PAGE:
In January 2013, Brigadier General Yazdi said, “About 45,000 people work directly with Khatam Al Anbia, of whom 2,000 are Sepaah personnel. Five thousand contractors and 150,000 people also work with Khatam-olanbia.”

In June Brigadier General Ebadollah Abdollahi, the current head of Khatam Al Anbia, said that “we have completed over 2500 projects over the past two decades.” He added that Khatam Al Anbia is not working for profit. “We must pay 150,000 people. If there is any profit, we pay our workers and also buy new equipment. We are carrying out 12,000 projects to uproot poverty, and we pay for them from the profit.”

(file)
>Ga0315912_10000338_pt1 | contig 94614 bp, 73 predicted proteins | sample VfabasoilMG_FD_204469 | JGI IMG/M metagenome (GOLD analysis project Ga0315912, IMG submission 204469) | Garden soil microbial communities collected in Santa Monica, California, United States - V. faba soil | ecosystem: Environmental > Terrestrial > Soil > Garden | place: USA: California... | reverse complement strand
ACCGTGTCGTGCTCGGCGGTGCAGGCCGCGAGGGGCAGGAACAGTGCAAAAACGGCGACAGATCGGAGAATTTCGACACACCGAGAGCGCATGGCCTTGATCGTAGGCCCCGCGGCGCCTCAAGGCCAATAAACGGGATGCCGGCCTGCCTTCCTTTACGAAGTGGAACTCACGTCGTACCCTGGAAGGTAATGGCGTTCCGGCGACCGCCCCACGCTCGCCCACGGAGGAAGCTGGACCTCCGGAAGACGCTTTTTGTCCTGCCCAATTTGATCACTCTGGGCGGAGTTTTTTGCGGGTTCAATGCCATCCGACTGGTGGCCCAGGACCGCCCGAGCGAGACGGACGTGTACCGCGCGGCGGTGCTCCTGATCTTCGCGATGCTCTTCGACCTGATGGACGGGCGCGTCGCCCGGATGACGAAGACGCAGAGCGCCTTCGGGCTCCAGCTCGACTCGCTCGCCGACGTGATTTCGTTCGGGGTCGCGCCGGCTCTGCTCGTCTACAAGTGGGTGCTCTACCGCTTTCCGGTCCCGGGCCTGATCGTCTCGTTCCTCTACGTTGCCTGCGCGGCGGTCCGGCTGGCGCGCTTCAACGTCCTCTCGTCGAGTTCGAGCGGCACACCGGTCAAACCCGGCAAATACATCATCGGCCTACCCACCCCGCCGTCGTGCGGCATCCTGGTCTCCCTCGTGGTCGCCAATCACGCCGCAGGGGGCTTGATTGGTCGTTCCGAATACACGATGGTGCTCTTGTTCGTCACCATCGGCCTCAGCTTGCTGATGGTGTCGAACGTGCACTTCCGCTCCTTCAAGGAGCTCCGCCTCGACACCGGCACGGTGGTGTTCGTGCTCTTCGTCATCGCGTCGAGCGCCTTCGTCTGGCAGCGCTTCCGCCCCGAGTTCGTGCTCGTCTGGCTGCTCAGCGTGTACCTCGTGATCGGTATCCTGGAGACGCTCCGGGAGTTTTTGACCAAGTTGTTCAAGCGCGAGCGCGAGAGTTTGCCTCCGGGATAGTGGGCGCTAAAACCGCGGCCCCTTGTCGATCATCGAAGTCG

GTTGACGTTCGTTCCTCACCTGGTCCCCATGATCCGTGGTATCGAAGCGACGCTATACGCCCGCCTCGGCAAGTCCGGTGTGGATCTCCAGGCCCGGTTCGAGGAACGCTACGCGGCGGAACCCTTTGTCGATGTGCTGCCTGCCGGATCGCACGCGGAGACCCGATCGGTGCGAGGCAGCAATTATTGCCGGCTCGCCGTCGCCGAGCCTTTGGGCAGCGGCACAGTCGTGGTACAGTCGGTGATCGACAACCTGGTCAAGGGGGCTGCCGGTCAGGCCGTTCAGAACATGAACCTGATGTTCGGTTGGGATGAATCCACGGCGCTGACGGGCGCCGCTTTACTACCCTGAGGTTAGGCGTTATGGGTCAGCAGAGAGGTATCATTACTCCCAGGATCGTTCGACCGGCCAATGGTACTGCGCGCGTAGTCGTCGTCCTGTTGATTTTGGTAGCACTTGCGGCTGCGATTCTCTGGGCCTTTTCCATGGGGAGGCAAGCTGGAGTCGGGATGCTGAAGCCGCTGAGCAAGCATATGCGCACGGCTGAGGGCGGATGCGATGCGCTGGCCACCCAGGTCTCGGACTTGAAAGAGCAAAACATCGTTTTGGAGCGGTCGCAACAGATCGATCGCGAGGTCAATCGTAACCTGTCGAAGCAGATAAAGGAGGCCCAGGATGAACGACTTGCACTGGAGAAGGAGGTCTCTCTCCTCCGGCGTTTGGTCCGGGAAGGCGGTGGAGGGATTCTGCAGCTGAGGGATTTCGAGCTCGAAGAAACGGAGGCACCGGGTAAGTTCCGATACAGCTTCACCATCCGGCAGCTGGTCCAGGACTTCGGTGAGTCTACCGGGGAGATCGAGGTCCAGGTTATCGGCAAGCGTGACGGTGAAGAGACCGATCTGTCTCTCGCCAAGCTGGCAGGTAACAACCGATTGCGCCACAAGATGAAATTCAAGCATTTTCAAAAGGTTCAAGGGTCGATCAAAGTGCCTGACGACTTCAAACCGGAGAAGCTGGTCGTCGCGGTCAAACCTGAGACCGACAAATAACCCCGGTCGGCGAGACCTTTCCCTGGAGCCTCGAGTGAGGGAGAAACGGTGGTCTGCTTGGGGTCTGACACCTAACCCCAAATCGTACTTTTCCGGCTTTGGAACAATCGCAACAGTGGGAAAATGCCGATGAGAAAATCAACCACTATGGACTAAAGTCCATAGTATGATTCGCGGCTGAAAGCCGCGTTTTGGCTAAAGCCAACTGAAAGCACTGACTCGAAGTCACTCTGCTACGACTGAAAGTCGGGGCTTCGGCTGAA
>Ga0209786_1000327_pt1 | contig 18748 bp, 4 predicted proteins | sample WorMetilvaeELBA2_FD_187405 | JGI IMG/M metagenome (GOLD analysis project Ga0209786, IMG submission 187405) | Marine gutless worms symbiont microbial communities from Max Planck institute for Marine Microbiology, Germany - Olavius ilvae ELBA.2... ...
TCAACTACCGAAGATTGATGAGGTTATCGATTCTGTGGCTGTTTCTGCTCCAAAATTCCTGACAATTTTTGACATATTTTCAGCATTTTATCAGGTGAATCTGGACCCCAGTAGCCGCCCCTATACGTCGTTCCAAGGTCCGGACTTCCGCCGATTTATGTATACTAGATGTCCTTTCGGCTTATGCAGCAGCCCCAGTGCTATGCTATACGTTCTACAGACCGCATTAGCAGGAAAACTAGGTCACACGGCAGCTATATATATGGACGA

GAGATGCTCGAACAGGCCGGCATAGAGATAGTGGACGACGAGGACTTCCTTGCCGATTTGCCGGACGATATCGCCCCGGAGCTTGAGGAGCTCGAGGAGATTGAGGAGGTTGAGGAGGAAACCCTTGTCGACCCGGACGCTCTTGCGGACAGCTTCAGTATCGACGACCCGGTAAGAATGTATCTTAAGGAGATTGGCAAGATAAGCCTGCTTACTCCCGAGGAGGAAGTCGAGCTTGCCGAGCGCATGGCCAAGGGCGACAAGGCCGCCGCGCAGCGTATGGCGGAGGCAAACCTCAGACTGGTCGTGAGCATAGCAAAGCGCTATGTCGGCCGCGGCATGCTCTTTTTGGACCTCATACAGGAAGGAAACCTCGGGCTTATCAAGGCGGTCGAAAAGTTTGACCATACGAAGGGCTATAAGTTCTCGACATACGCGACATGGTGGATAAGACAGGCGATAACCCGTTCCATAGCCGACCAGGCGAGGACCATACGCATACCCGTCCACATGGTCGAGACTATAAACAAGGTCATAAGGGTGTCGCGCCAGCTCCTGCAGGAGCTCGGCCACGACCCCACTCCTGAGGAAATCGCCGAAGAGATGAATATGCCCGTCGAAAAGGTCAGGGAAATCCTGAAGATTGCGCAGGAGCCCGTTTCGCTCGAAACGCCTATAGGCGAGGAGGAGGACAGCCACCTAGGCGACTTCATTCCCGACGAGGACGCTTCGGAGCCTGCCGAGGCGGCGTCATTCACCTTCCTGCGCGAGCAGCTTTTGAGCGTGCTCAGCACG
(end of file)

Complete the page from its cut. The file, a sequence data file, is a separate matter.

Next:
The Consequences of the IRGC’s economic activities

The military’s involvement in Iran’s national economy has had several consequences. The first one is corruption. Consider the following three examples:

The aforementioned Mehr-e Eghtesad Investment Corporation of Iranians acts as a stockbroker for the IRGC in the Tehran stock market. In July 2009, it bought a mine in the province of Zanjan northwest of Tehran for $60 million, whereas experts evaluated its value at more than $200 million. The deal was annulled by the government, and the IRGC was strongly criticized for it.

Last February, Brigadier General Hossein Daghighi was fired from his post as the chief executive officer of SATA (the Farsi acronym for Social Security Organization of the Armed Forces). He was known as “the king of the petrochemical market” and accused of corruption.